Transportation Safety Board begins probe into crash that killed sidewalk snowplow driver

The Transportation Safety Board of Canada has begun to probe the circumstances leading to the fatal crash between a CN freight train and a snowplow in London .

An official says they’ll look at the absence of sidewalk gates at the train crossing

A police car sits at the scene of a fatal crash in downtown London on Tuesday between a CN freight train and a sidewalk snowplow. (Gary Ennett/CBC News)

The Transportation Safety Board of Canada has begun to probe the circumstances leading to the fatal crash between a CN freight train and a snowplow in London .

Malcolm Trudell, 26, was killed as he operated a Bobcat sidewalk plow at the rail crossing near Colborne and York streets on Tuesday morning. Trudell was employed by a contractor who works for the City of London.

Rob Johnston, a regional manager for the TSB based in Ottawa, is overseeing the preliminary investigation.

"I want to be clear here. We're not committed to a formal investigation yet, but … we will have people in and around London following up on certain things."

Johnston says the federal agency looks into as many as 1,500 rail incidents in Canada each year, and each is assigned an investigator.

He says after a preliminary investigation, the agency determines whether it's left as a gathering exercise or if there's a safety issue that "we may need to do more drilling down on."

Lack of sidewalk gates

Johnston said one "obvious" concern that will be looked at is the absence of any sidewalk gates at the crossing where the crash occurred.

He notes there are certain criteria for installing such gates, also known as guard-arms, and that there is a shared responsibility between Transport  Canada, the railway and the city involved. "There's a lot  of things that come into play … but certainly there's an aspect we've seen before and is something that gets our attention."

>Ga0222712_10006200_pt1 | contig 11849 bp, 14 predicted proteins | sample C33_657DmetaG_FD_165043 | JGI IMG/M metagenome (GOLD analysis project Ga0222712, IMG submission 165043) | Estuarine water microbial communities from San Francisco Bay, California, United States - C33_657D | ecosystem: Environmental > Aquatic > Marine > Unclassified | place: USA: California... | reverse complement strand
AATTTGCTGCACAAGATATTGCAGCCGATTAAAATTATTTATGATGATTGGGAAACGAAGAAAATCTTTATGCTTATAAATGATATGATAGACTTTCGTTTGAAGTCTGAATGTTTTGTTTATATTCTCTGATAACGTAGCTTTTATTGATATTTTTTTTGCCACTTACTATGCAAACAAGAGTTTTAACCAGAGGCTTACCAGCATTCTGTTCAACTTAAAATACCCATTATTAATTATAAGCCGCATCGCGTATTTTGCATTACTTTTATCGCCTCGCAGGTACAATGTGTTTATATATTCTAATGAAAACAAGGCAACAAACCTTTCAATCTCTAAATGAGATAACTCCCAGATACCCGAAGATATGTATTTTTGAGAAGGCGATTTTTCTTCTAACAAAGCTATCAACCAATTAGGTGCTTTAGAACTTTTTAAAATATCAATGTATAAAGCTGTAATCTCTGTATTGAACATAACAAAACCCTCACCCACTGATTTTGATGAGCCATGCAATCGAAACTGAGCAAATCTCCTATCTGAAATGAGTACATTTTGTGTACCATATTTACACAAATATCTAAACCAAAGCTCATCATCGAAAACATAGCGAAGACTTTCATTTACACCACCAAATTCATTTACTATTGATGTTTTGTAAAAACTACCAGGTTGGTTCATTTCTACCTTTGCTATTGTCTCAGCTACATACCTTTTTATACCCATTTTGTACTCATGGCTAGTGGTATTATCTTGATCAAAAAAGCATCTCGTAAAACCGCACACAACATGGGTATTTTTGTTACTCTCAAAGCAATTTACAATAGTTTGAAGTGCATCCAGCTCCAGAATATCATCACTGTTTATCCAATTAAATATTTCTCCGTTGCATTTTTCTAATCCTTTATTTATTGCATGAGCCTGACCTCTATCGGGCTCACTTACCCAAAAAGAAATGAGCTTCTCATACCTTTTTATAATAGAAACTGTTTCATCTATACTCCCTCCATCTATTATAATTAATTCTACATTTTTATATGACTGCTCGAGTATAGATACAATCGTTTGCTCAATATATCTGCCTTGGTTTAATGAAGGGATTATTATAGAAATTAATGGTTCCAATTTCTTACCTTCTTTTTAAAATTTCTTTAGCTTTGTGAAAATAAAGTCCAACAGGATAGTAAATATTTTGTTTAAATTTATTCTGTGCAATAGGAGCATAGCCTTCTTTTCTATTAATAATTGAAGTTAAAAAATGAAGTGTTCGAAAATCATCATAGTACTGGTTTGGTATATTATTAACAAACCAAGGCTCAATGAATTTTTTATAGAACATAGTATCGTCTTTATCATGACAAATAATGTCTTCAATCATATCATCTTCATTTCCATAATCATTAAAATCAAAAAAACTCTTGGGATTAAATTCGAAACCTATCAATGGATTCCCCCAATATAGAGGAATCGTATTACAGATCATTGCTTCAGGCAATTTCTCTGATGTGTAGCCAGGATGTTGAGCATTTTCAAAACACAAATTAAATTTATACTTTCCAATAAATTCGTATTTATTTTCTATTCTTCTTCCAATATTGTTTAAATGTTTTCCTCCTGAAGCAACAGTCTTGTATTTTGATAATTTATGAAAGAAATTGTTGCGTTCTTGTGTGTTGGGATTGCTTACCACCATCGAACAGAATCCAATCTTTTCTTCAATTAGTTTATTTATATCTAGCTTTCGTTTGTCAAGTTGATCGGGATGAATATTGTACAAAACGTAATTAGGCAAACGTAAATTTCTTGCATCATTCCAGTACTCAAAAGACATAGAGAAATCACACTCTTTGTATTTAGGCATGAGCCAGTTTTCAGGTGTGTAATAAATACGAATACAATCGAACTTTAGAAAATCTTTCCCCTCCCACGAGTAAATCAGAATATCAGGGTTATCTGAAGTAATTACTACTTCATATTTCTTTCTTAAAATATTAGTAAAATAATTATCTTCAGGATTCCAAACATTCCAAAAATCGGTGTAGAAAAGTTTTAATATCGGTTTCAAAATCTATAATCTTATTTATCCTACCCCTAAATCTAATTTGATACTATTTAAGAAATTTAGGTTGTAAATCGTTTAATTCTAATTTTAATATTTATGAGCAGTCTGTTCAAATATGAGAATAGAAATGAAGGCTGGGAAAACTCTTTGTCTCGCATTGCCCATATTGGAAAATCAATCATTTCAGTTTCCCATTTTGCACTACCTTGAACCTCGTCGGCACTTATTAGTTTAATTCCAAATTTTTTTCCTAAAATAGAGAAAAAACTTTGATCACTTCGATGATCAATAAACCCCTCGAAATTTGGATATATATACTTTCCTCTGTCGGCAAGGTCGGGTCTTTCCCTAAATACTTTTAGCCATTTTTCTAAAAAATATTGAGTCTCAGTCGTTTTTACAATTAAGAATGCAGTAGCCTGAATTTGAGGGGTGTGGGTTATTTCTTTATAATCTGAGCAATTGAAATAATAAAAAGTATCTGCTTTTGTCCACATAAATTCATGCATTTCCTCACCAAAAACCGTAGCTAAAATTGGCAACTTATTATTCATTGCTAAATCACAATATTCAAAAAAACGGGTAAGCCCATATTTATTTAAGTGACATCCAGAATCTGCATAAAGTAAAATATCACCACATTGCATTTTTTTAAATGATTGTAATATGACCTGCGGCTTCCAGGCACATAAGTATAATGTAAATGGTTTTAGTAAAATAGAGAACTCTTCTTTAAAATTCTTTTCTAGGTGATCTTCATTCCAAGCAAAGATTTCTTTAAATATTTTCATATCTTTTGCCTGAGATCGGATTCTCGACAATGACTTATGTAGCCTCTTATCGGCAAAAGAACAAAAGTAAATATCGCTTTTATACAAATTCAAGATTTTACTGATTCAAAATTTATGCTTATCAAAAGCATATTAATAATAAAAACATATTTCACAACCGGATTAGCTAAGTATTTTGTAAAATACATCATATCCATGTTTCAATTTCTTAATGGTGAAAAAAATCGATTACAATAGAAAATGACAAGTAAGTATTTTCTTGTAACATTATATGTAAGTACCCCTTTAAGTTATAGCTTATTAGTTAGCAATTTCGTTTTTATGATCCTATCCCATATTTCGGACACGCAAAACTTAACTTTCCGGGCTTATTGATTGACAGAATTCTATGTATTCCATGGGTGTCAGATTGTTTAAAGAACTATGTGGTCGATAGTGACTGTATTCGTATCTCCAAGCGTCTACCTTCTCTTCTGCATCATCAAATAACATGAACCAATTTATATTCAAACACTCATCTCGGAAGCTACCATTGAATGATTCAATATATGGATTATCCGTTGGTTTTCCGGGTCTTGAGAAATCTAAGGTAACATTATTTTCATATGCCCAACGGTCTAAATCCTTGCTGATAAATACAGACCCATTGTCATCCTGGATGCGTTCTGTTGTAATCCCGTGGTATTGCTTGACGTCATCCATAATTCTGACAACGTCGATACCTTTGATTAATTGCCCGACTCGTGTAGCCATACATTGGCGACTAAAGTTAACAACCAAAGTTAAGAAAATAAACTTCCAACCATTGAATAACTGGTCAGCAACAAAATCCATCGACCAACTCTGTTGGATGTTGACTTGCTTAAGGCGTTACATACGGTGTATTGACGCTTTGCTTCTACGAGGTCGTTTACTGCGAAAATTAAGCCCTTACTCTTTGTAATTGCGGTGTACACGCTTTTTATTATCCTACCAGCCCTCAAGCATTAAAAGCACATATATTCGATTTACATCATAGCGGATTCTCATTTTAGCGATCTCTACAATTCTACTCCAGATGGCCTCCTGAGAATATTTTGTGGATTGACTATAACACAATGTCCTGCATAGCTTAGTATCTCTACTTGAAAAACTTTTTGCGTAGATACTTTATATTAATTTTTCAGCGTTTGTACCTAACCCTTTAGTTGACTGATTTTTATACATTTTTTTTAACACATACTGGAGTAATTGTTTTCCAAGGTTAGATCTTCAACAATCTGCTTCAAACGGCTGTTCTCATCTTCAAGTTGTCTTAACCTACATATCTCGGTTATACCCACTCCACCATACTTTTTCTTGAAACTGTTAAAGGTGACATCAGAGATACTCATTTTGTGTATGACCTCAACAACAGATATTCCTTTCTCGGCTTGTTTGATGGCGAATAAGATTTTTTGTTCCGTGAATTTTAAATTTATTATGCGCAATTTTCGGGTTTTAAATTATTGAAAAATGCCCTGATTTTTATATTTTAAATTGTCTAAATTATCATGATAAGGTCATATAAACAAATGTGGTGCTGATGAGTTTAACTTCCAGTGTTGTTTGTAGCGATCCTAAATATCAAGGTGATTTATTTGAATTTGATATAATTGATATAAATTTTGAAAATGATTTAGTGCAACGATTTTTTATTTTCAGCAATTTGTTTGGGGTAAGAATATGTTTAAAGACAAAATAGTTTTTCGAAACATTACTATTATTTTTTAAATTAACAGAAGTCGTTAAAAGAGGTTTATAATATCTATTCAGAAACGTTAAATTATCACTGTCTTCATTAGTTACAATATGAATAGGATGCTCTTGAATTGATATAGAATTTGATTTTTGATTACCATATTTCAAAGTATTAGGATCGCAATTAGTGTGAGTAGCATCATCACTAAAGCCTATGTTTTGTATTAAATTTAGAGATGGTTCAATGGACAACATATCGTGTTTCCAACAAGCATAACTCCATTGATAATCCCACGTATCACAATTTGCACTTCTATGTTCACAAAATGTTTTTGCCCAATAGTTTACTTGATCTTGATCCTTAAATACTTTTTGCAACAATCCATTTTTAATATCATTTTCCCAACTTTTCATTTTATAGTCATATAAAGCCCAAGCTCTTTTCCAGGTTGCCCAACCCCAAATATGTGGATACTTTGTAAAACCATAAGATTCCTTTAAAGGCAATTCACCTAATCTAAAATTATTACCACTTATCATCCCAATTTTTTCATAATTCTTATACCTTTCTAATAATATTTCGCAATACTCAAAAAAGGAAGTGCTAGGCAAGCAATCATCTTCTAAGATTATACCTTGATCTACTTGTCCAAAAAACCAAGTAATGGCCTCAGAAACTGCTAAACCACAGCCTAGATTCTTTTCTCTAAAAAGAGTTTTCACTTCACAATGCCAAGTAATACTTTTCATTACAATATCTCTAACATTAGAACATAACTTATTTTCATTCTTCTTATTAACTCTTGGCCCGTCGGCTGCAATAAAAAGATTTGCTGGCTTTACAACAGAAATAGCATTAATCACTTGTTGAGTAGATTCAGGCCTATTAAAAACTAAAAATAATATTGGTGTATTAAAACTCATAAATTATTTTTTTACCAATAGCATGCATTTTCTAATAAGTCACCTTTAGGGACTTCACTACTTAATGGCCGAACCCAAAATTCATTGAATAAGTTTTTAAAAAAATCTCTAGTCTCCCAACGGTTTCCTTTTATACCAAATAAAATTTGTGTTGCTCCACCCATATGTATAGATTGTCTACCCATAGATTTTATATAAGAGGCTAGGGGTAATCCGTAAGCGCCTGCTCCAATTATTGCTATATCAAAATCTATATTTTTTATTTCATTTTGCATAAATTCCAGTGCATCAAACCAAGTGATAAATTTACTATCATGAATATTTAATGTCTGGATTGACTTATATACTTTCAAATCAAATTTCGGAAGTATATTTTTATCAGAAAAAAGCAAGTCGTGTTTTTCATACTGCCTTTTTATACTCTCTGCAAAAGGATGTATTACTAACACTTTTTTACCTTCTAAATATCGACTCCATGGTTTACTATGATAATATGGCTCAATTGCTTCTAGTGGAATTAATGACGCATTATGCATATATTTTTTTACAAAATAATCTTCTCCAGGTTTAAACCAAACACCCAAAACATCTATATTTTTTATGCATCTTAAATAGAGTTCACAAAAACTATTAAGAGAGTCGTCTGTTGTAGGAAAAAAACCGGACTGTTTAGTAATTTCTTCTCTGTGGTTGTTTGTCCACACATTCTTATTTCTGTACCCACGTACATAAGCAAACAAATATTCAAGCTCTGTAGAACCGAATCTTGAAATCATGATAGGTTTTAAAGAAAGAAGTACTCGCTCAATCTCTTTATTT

Other potential issues

Johnston said other potential issues include how long the main gates were down, how long the train's horn sounded, and whether the train was travelling in an anti-whistling area.

Municipalities in Canada can apply to have a railway not sound their horn at crossings but a formal agreement is required. Otherwise, under the regulations, trains have to activate their horn within a quarter mile of the crossing.

Johnston said he doesn't know whether the area where the crash occurred is an anti-whistling zone but, he added, "it was reported that the horn was operated for an extended period of time."

Possible recommendations

The agency has the purview to make recommendations to prevent future accidents, such as addressing the lack of sidewalk crossing gates.

"We've certainly seen issues like this before … not necessarily involving snow equipment but certainly where guard-arms on a sidewalk may have been helpful. But there may be other aspects at play here, but until we know the full story, it wouldn't be in anyone's interest for us to speculate."

Johnston couldn't say how long it will take complete the probe into Tuesday's crash. "It takes as long as it takes, wherever it lead us to."

CN Police are also investigating the collision. Johnson said police always look for any potential violation of the law, but the TSB focuses on any safety violations under the Canadian Transportation Accident Investigation and Safety Board Act.